Jon, being unfailingly honest, knows he’s going to spill the beans, particularly when Bran says “It’s your choice.” There was no choice really, Jon was always going to tell them, and he’s naive enough to think that making his sisters (actually cousins) pinky swear to not pass it on is enough.

I was sad to not see the girls’ reactions - this is a huge moment for them in terms of family identity as well, and it would have been great to see their response.

I understand from a technical perspective we’ve already seen Jon’s reaction, and Dany’s reaction, and there’s probably only so many ways you can play “shocked and trying to process”. Besides it’s not like the girls would have cast Jon aside. The truth doesn’t render their history with him unreal.

Of course what does Sansa do? As she watches Daenarys take Rhaegal and Drogon to the skies, she blabs the whole thing to Tyrion.

Their scene on the battlements was really engaging to watch, particularly Tyrion picking up on the bristling vibes Sansa was giving off, asking her if she was all right. Yes, she broke her oath almost immediately after making it, but she knows the consequences of doing so will be heavy. Keeping oaths is an important thing in Westeros - Brienne named her sword after it.

Yes, Sansa is playing politics hard, but she’s broken her oath not just because she’s a cold bitch who hates Dany, but because she does believe it’s right. It’s telling she chose to pass the information to Tyrion, once a former hated husband, now the only person who can really do something productive with the information.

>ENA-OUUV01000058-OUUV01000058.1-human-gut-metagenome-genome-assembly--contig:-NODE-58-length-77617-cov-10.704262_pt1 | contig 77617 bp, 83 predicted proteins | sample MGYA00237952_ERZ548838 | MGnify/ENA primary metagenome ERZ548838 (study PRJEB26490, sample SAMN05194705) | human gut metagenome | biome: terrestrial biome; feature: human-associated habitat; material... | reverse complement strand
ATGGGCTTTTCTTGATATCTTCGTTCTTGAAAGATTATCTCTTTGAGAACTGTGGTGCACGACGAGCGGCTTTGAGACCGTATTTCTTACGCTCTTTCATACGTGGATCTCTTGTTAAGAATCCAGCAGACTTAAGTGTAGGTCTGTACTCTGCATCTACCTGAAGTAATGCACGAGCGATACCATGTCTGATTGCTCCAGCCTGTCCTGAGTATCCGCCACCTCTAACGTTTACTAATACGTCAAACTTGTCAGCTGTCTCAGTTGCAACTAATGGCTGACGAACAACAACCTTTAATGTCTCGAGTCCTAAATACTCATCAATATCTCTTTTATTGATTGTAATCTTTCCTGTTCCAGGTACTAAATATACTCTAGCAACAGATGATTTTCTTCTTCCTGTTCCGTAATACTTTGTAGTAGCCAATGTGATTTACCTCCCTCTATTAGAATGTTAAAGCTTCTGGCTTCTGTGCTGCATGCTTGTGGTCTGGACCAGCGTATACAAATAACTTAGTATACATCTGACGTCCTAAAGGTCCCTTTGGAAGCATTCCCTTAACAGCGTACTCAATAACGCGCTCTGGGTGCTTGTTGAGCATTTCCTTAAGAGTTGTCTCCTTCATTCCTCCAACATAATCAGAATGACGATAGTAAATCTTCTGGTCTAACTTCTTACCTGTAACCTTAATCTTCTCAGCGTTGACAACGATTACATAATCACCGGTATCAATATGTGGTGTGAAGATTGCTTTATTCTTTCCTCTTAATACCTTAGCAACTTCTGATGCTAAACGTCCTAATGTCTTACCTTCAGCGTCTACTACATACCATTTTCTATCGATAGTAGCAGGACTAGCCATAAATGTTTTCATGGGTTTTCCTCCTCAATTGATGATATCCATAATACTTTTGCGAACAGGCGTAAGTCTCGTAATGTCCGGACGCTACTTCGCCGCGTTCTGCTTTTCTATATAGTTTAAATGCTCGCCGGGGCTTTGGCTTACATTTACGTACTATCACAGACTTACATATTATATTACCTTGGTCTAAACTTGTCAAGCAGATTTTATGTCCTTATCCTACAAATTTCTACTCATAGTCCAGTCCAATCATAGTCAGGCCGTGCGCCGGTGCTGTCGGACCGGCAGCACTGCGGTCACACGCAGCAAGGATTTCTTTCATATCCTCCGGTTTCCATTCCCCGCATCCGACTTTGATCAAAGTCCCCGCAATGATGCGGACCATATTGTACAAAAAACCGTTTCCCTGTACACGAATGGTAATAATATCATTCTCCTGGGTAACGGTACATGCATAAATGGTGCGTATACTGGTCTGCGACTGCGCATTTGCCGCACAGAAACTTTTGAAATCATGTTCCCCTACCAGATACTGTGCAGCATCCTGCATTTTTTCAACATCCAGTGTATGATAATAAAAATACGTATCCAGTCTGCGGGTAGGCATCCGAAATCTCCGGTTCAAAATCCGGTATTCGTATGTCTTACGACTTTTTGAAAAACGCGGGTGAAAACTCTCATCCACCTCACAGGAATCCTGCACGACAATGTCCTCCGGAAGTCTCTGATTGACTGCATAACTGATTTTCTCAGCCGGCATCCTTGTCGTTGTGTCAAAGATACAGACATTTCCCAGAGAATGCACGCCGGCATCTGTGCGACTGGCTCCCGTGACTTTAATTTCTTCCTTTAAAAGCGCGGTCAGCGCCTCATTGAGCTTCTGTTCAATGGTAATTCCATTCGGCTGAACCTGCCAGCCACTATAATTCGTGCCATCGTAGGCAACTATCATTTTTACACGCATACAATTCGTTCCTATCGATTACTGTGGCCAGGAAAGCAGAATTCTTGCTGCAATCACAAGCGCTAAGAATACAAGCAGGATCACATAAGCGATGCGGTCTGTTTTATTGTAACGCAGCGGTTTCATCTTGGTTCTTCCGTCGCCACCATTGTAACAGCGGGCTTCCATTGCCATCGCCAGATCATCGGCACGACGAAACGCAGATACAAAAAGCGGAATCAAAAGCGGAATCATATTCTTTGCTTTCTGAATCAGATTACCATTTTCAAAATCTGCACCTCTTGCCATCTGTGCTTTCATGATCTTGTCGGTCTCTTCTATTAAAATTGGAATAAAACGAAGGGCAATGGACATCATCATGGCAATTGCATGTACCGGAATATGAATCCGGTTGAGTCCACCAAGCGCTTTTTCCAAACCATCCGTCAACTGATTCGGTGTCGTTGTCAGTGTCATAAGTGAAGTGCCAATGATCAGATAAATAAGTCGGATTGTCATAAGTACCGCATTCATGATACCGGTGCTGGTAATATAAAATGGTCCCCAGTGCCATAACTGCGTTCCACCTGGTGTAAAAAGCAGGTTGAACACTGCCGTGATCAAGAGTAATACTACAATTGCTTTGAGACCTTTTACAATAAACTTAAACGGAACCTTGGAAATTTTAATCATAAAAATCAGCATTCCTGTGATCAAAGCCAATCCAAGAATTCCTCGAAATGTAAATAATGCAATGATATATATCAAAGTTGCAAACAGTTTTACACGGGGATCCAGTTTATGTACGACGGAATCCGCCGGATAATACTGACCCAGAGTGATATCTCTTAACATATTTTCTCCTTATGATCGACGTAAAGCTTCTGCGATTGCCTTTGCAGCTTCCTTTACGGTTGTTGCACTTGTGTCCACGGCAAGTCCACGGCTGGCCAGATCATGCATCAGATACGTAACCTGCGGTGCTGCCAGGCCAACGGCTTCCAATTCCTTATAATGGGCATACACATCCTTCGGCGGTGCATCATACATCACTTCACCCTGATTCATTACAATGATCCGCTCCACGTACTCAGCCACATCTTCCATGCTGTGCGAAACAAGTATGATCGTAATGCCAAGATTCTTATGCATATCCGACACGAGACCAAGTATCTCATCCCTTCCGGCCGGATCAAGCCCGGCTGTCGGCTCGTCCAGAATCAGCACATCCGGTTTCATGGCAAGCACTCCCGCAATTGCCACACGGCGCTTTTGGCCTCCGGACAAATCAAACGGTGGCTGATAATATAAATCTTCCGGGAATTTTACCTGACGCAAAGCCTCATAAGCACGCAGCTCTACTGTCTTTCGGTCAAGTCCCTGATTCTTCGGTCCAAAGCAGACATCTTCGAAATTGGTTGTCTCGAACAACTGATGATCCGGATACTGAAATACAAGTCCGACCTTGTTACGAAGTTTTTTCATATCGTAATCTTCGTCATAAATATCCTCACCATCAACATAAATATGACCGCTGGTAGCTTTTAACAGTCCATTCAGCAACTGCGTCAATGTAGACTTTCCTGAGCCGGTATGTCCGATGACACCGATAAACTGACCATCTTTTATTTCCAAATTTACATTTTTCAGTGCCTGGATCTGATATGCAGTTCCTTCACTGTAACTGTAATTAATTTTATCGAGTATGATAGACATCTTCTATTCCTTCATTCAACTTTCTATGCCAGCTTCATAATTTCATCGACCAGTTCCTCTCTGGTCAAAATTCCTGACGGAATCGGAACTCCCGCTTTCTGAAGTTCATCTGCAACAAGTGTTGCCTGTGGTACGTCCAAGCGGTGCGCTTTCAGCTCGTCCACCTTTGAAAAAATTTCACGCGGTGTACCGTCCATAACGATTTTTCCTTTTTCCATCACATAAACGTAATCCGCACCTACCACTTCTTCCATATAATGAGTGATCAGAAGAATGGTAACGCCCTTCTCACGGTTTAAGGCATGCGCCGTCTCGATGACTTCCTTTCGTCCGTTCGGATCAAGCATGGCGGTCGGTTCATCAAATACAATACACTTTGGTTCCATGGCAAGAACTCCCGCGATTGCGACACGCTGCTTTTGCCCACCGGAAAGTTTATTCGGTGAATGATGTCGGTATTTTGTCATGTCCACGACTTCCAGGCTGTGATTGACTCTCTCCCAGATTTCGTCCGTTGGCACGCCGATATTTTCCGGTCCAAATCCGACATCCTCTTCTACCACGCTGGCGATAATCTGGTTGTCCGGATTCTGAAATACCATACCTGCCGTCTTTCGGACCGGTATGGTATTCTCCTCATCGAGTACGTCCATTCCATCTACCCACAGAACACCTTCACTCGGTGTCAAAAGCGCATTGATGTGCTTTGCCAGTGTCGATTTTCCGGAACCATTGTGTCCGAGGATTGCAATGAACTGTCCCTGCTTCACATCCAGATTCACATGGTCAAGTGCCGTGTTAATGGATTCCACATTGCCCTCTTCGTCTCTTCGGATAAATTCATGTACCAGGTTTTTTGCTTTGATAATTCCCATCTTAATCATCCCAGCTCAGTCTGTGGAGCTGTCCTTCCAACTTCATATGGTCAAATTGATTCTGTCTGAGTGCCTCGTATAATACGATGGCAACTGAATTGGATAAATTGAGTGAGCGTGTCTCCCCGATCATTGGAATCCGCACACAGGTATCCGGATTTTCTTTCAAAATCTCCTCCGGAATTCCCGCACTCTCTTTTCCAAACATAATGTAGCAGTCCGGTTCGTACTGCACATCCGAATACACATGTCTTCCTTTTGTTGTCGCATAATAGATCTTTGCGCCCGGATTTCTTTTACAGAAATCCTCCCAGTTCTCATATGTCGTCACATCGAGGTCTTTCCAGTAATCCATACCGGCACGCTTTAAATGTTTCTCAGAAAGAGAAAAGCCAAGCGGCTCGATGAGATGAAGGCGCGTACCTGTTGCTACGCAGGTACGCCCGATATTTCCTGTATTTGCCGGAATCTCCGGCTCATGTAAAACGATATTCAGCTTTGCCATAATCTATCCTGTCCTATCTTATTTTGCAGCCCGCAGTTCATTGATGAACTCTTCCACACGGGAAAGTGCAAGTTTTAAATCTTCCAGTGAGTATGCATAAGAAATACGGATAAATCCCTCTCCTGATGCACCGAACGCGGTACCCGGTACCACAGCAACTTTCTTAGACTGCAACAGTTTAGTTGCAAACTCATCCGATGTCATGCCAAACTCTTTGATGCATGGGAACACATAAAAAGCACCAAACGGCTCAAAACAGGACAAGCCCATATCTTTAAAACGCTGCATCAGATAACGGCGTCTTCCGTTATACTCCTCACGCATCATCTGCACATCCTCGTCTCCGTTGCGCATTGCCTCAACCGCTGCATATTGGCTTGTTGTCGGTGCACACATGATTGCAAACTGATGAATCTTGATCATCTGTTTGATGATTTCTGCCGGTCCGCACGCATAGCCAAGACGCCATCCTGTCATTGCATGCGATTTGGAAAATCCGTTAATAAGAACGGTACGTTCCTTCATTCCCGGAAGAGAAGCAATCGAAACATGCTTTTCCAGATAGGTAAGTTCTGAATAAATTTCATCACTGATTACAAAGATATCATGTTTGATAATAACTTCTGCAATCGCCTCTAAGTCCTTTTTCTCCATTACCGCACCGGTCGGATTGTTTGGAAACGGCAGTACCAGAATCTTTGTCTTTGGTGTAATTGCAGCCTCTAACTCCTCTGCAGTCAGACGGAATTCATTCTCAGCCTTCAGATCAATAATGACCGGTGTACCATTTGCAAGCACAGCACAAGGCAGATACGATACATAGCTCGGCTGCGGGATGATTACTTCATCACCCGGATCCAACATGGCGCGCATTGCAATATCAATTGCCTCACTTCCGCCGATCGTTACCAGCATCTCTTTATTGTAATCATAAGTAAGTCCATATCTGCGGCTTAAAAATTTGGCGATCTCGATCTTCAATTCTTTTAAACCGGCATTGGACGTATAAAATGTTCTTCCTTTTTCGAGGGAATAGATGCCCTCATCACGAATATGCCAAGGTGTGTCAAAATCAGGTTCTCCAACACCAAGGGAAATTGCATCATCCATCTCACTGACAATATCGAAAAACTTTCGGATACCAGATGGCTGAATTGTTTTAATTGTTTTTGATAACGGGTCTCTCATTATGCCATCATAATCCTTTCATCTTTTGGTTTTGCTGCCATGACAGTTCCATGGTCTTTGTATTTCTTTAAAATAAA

At least we get to see Tyrion’s reaction, or part of it, as he bemoans the situation to Varys on the boat back to Dragonstone. Twenty-odd years of murder all because Robert Baratheon loved Lyanna Stark, but she didn’t love him back. We as viewers have known this for a couple of seasons, but seeing Tyrion grapple with it gave the sheer tragedy of it a new weight and texture, like an extra-large chilli-flavoured Chupa Chup shoved in your gob.

Varys, ever the pragmatist, doesn’t have an emotional reaction. Eight people now know about this truth, which makes it very much real. The question now is how to proceed once the information gets out there.

Tyrion repeats what Jon told Dany - that he doesn’t want the Iron Throne. Varys repeats what Dany told Jon - that it doesn’t matter what he wants. The North and the Vale will rally behind Jon; his better claim to the throne and charismatic nature might see the whole realm rally to him.

Tyrion suggests they marry and rule together, and Varys finally says aloud what nobody has said yet except for me, loudly and often: SHE’S. HIS. AUNTIE.

Tyrion half-heartedly tries the old “Targaryens married each other” line, but Varys points out that’s not the way things go down up north. He also asks Tyrion whether the Queen would want to share the throne, and we see on Tyrion’s face that it’s about as likely as me attending a 6am gym class.